3) It was hard to believe this was the same offensive attack we watched Wednesday.
How do you explain the Hornets putting together one of their worst offensive games, only to enjoy one of their best 48 hours later? Obviously the quality of the opponent was a big factor in what happened in these two games. Scott also joked that maybe his team was motivated by the fact that Friday’s game was televised by ESPN.

“I’m just going to tell (Hornets players) every game from now on that we’re on ESPN,” Scott said, with a wide grin.

New Orleans shot a dazzling 61 percent overall Friday and 62 percent from three-point range (13-for-21). Nearly everyone in a Hornets uniform looked confident with the ball, including intangibles and hustle guy Ryan Bowen, whose six-point tally was a veritable offensive explosion by his standards.

4) D on DWade keeps Miami in check.
Heat superstar Dwyane Wade was held to 11 points on 4-for-14 shooting, a stat line that every Miami opponent would gladly take every time. Given the inexperienced and unproven state of most of the rest of the Heat roster, there is almost no way you could expect them to win a game when Wade has those numbers.

“I thought we had a good game plan against him,” Scott said. “We knew had to try to contain him.”

Scott cited Jackson in particular for doing a credible job against Wade, who faced frequent double-teams that forced him to give up the ball. Morris Peterson drew the individual assignment early in the contest, but only wound up playing 14 minutes. Jackson got 25 minutes.

5) Recapping a 1-1 week.
The Hornets received a mini-breather over the past six days, playing only two games, both at home. The loss to the Lakers was discouraging, no question about it, but it’s much easier to forget that one after what took place on Friday vs. the Heat. Granted, right now Miami is the kind of team you want to see on the schedule if you’re trying to bounce back from an ugly loss like Wednesday’s. But give the Hornets credit for responding, something they’ve done well from the outset of this season.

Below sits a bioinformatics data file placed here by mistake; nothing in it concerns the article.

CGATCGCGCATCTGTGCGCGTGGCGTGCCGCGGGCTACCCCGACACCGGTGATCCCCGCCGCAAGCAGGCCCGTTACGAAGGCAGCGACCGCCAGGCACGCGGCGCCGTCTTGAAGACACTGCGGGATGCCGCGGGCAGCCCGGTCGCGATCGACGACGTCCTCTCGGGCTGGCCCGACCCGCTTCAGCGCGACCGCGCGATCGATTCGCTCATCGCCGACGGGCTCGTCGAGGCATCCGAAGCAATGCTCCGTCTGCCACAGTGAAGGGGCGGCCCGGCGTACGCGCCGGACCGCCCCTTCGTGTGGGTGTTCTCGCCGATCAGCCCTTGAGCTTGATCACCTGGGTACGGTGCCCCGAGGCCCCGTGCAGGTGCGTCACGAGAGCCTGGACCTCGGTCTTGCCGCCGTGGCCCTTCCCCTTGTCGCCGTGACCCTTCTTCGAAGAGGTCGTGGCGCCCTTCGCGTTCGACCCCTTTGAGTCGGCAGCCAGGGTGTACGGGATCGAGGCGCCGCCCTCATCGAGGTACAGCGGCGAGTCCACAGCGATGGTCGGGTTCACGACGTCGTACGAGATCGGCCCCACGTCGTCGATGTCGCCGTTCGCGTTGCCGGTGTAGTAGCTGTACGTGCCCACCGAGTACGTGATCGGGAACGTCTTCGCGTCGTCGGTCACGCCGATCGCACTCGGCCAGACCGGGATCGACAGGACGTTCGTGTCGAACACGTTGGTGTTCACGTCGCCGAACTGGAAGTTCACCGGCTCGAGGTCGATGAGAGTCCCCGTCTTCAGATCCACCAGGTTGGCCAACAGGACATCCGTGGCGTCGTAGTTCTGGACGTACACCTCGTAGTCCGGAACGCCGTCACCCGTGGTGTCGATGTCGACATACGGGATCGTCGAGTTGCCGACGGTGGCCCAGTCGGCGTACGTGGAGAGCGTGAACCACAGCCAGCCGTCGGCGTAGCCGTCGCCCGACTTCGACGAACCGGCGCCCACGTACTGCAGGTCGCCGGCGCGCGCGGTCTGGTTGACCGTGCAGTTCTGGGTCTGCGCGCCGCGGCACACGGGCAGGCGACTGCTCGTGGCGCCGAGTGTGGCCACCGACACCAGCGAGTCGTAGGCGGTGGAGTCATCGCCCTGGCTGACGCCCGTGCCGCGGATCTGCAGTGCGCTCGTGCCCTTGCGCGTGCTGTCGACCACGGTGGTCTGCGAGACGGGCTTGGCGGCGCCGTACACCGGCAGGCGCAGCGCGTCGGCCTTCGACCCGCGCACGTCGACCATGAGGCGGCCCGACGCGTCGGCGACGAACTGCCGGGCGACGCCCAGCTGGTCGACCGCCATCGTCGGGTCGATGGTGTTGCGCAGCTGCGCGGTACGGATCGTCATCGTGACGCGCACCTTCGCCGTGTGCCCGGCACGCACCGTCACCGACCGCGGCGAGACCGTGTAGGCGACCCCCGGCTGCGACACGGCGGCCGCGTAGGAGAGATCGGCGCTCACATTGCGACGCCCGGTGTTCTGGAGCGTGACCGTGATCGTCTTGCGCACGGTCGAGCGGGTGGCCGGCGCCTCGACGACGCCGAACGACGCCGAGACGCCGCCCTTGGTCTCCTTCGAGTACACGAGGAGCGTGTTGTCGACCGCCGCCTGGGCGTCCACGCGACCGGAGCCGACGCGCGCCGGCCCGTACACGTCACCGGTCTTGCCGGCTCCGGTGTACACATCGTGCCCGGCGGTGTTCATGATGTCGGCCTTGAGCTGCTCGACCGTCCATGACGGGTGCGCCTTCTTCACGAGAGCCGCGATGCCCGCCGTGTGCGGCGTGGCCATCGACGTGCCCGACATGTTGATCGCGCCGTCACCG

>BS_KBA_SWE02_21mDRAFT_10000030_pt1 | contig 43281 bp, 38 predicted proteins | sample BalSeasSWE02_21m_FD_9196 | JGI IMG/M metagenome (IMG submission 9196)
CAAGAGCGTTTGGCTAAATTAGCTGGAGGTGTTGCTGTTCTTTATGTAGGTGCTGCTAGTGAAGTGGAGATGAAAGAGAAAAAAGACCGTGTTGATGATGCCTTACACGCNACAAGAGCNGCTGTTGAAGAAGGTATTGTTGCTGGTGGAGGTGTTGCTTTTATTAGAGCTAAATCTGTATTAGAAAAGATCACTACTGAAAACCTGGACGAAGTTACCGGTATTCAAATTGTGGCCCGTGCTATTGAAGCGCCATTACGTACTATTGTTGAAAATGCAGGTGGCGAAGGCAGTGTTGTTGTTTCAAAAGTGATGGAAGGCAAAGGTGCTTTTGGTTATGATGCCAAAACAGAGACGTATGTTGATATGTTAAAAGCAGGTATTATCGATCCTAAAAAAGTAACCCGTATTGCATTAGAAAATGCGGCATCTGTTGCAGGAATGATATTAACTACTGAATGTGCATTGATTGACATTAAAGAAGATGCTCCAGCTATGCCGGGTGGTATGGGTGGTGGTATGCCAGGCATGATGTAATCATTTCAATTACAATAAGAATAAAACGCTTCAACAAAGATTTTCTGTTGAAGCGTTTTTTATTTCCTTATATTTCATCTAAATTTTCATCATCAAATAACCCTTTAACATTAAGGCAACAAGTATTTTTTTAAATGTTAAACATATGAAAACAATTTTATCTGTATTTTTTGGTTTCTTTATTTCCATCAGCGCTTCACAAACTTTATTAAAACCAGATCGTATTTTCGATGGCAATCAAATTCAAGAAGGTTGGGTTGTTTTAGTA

New Orleans remains within striking distance of the top spot in the Western Conference standings. On paper, the Hornets would seem to have a chance to make up more ground this week, with two home games against opponents with losing records (Seattle, Charlotte) and a road tilt Sunday afternoon at Houston, which will be playing without the injured Tracy McGrady.

“Houston is running the ball up and down the floor a little bit more than they have in the past,” Scott related. “But our game plan is still the same against them. Defensively, Tyson does a heck of a job against Yao Ming. Offensively, we want to run for 48 minutes, because it kind of wears Yao down.”



ESPN game gives Hornets chance to impress national audience


New Orleans (23-12) makes its first national TV appearance of 2007-08 at 7 p.m. tonight against the Miami Heat (8-28), who have dropped nine straight games. Miami center Shaquille O'Neal (hip) will not play and is expected to be out another week or so.

New Orleans just activated Rasual Butler and placed Julian Wright on the inactive list, meaning the club's inactive list includes both rookies, Wright and Adam Haluska.

A few quick links:

  • For all home games, including tonight's, I'll be providing updates in our Courtside Live blog
  • Get the 411 on the Heat's problems this season in our Rival Report, compiled before every Hornets home game
  • Check out what other Hornets games after tonight could/should air on national TV
ESPN's broadcast team of Dan Shulman and X's and O's guru Hubie Brown will be in the building tonight. It's always interesting to see what Hubie has to say about the Hornets.